Managing a pulmonary arterial hypertension diagnosis can be challenging while raising a family. Watch the video above to hear how Emily works with her family and her healthcare team to support her goals and find treatment options to manage her PAH. You can view the transcript for Emily's video here. Please see full Prescribing Information and Patient Product Information. Please see Important Safety Information below.  Want to learn more about UPTRAVI® (selexipag)? sign Up for more information Emily is a volunteer with the SHARE Network, a Janssen Pharmaceuticals, Inc. program, made up of people who are dedicated to inspiring others through their personal health journeys and stories of caring. Emily is partnering with Janssen to share her story. She has been paid for her time. Individual results may vary. Please consult with your healthcare team for treatment and medical advice. IMPORTANT SAFETY INFORMATION Do not take UPTRAVI® if you take gemfibrozil because this medicine may affect how UPTRAVI® works and cause side effects Do not take UPTRAVI® if you are allergic to selexipag or any of the ingredients in UPTRAVI® Before you take UPTRAVI®, tell your healthcare provider about all your medical conditions, including if you: Have liver problems Have narrowing of the pulmonary veins (veins in your lungs). This is called pulmonary veno-occlusive disease (PVOD) Are pregnant or plan to become pregnant. It is not known if UPTRAVI® will harm your unborn baby Are breastfeeding or plan to breastfeed. It is not known if UPTRAVI® passes into your breast milk. You and your doctor should decide if you will take UPTRAVI® or breastfeed. You should not do both Are taking any other prescription or over-the-counter medicines, vitamins, or herbal supplements What are the possible side effects of UPTRAVI®? The most common side effects are: Headache Diarrhea Jaw pain Nausea Muscle pain Vomiting Pain, redness or swelling at the injection site with UPTRAVI® for injection Pain in arms or legs Temporary reddening of the skin (flushing) Joint pain Low red blood cell count Less appetite than usual Rash Talk to your doctor if you have a side effect that bothers you or does not go away. These are not all the possible side effects of UPTRAVI®. For more information, ask your doctor or pharmacist. You may report side effects to FDA at 1-800-FDA-1088 or www.fda.gov/medwatch. Keep UPTRAVI® and all other medicines away from children. What other medicines might interact with UPTRAVI®? UPTRAVI® and other medicines may affect each other, causing side effects. Tell your doctor about all the medicines you are taking. Do not start any new medicine until you check with your doctor. How should I take UPTRAVI®? UPTRAVI® Tablets Take UPTRAVI® exactly as your doctor tells you to take it. Usually, your doctor will have you take UPTRAVI® twice a day. Taking UPTRAVI® with food may help you tolerate UPTRAVI® better Swallow UPTRAVI® tablets whole. Do not split, crush, or chew tablets Tell your doctor if you have any form of liver disease. Your doctor may need to change your dose of UPTRAVI® UPTRAVI® is measured in micrograms (mcg). Tablets come in the following strengths: 200, 400, 600, 800, 1000, 1200, 1400, and 1600 mcg   UPTRAVI® given by intravenous (IV) injection Your healthcare provider will give you UPTRAVI® into your vein through an intravenous (IV) line Your healthcare provider will decide how much UPTRAVI® for injection you will receive each day based on your current dose of UPTRAVI® tablets What is UPTRAVI®? UPTRAVI® (selexipag) is a prescription medicine used to treat pulmonary arterial hypertension (PAH, WHO Group 1), which is high blood pressure in the arteries of your lungs. UPTRAVI® can help delay (slow down) the progression of your disease and lower your risk of being hospitalized for PAH. It is not known if UPTRAVI® is safe and effective in children. Please see full Prescribing Information and Patient Product Information. cp-113991v5 This information is intended for the use of patients and caregivers in the United States and Puerto Rico only. Laws, regulatory requirements and medical practices for pharmaceutical products vary from country to country. The Prescribing Information included here may not be appropriate for use outside the United States and Puerto Rico. cp-222933v2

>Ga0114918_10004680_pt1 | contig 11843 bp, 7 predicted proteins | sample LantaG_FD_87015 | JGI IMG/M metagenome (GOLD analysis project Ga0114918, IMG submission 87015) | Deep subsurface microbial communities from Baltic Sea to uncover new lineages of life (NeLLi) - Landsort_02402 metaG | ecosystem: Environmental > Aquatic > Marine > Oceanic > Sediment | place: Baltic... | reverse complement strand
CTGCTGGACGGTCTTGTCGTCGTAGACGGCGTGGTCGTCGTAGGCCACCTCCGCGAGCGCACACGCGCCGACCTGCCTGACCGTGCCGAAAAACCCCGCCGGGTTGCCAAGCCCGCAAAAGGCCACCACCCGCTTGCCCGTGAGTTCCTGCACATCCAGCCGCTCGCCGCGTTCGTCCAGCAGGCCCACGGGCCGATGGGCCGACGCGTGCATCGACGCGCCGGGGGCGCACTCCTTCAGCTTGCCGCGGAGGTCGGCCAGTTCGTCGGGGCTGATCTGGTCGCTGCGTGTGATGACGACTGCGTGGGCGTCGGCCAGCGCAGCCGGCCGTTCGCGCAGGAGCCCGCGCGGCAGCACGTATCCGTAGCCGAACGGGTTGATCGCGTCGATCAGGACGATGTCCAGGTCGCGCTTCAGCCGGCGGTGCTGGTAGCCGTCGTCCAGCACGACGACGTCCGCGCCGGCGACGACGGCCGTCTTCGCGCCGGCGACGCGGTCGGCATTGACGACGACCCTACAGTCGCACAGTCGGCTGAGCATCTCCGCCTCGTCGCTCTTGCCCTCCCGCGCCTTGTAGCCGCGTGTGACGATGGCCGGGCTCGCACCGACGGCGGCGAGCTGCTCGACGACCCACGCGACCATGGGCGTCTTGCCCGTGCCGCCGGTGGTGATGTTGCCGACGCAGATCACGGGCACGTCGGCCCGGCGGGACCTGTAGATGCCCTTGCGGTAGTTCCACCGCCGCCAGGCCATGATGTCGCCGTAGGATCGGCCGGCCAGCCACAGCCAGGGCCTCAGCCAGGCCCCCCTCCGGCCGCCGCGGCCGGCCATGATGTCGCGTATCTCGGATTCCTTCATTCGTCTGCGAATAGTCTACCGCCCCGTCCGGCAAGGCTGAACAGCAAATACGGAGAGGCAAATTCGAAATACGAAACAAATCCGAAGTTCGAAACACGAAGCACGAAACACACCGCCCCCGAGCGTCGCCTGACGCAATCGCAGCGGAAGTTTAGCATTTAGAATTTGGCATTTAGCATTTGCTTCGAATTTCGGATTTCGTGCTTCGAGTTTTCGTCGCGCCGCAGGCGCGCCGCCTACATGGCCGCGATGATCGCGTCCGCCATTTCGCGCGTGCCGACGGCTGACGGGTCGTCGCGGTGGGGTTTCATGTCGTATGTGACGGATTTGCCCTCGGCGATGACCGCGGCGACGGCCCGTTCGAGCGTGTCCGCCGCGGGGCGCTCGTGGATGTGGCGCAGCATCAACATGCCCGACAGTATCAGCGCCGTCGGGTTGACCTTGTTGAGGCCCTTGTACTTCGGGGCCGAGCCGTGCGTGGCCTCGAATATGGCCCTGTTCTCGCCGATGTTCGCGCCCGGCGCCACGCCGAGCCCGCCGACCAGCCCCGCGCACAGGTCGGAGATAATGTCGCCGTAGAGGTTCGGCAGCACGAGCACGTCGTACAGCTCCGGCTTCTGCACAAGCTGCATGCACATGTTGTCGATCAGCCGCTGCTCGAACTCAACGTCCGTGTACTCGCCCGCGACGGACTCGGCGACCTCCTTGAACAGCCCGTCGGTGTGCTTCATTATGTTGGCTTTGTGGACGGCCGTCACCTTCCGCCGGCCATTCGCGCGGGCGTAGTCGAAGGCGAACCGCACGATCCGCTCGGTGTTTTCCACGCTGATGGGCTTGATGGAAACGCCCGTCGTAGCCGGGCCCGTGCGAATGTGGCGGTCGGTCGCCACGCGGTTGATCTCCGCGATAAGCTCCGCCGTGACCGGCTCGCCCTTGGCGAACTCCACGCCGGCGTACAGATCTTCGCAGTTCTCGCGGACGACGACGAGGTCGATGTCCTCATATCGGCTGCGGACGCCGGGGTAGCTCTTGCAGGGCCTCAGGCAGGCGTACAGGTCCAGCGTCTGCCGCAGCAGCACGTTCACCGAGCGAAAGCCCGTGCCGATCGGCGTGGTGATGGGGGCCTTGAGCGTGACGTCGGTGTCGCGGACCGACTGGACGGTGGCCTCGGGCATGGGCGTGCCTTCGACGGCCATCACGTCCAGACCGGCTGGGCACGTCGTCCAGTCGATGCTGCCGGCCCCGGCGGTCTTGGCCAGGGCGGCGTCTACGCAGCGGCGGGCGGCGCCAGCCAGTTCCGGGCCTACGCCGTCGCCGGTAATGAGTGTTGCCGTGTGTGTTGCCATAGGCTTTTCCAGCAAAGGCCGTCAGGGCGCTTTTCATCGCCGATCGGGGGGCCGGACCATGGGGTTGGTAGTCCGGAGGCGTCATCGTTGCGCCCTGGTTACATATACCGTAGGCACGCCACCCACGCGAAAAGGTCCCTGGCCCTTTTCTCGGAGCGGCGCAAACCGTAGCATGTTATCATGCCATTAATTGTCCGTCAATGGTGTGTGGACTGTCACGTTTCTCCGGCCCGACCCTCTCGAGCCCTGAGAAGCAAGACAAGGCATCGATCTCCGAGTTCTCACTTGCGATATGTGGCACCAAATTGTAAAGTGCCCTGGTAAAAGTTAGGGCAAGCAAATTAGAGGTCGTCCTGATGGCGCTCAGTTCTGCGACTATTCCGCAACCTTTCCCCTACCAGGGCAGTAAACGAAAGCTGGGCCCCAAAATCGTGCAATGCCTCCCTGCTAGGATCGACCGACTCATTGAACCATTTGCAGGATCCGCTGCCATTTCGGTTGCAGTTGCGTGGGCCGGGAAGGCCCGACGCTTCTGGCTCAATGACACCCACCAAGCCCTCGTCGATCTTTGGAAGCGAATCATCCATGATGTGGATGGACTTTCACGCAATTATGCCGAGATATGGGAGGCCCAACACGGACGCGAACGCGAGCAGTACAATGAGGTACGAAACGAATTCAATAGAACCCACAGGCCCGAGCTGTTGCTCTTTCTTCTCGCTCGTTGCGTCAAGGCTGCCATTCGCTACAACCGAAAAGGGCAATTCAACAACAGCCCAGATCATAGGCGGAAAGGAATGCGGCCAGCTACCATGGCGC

Story

Test sponsored video here

When living with PAH, building a strong relationship with your physician is so important. Watch the featured video above to see how Jennifer works with her healthcare team to manage her PAH and find treatment options that are right for her. You can view the transcript for Jennifer's video here. Please see full Prescribing Information and Patient Product Information. Please see Important Safety Information below.  Want to learn more about UPTRAVI® (selexipag)? sign Up for more information Jennifer is a volunteer with the SHARE Network, a Janssen Pharmaceuticals, Inc. program, made up of people who are dedicated to inspiring others through their personal health journeys and stories of caring.  Jennifer is partnering with Janssen to share her story. She has been paid for her time. Individual results may vary. Please consult with your healthcare team for treatment and medical advice.  IMPORTANT SAFETY INFORMATION Do not take UPTRAVI® if you take gemfibrozil because this medicine may affect how UPTRAVI® works and cause side effects Do not take UPTRAVI® if you are allergic to selexipag or any of the ingredients in UPTRAVI® Before you take UPTRAVI®, tell your healthcare provider about all your medical conditions, including if you: Have liver problems Have narrowing of the pulmonary veins (veins in your lungs). This is called pulmonary veno-occlusive disease (PVOD) Are pregnant or plan to become pregnant. It is not known if UPTRAVI® will harm your unborn baby Are breastfeeding or plan to breastfeed. It is not known if UPTRAVI® passes into your breast milk. You and your doctor should decide if you will take UPTRAVI® or breastfeed. You should not do both Are taking any other prescription or over-the-counter medicines, vitamins, or herbal supplements What are the possible side effects of UPTRAVI®? The most common side effects are: Headache Diarrhea Jaw pain Nausea Muscle pain Vomiting Pain, redness or swelling at the injection site with UPTRAVI® for injection Pain in arms or legs Temporary reddening of the skin (flushing) Joint pain Low red blood cell count Less appetite than usual Rash Talk to your doctor if you have a side effect that bothers you or does not go away. These are not all the possible side effects of UPTRAVI®. For more information, ask your doctor or pharmacist. You may report side effects to FDA at 1-800-FDA-1088 or www.fda.gov/medwatch. Keep UPTRAVI® and all other medicines away from children. What other medicines might interact with UPTRAVI®? UPTRAVI® and other medicines may affect each other, causing side effects. Tell your doctor about all the medicines you are taking. Do not start any new medicine until you check with your doctor. How should I take UPTRAVI®? UPTRAVI® Tablets Take UPTRAVI® exactly as your doctor tells you to take it. Usually, your doctor will have you take UPTRAVI® twice a day. Taking UPTRAVI® with food may help you tolerate UPTRAVI® better Swallow UPTRAVI® tablets whole. Do not split, crush, or chew tablets Tell your doctor if you have any form of liver disease. Your doctor may need to change your dose of UPTRAVI® UPTRAVI® is measured in micrograms (mcg). Tablets come in the following strengths: 200, 400, 600, 800, 1000, 1200, 1400, and 1600 mcg UPTRAVI®given by intravenous (IV) injection Your healthcare provider will give you UPTRAVI® into your vein through an intravenous (IV) line Your healthcare provider will decide how much UPTRAVI® for injection you will receive each day based on your current dose of UPTRAVI® tablets What is UPTRAVI®? UPTRAVI® (selexipag) is a prescription medicine used to treat pulmonary arterial hypertension (PAH, WHO Group 1), which is high blood pressure in the arteries of your lungs. UPTRAVI® can help delay (slow down) the progression of your disease and lower your risk of being hospitalized for PAH. It is not known if UPTRAVI® is safe and effective in children. Please see full Prescribing Information and Patient Product Information. cp-113991v5 Dr. Raval is a paid speaker for Janssen. The information does not replace or substitute medical advice from your healthcare providers. Please consult with your healthcare team for treatment and medical advice. This information is intended for the use of patients and caregivers in the United States and Puerto Rico only. Laws, regulatory requirements and medical practices for pharmaceutical products vary from country to country. The Prescribing Information included here may not be appropriate for use outside the United States and Puerto Rico. cp-222934v2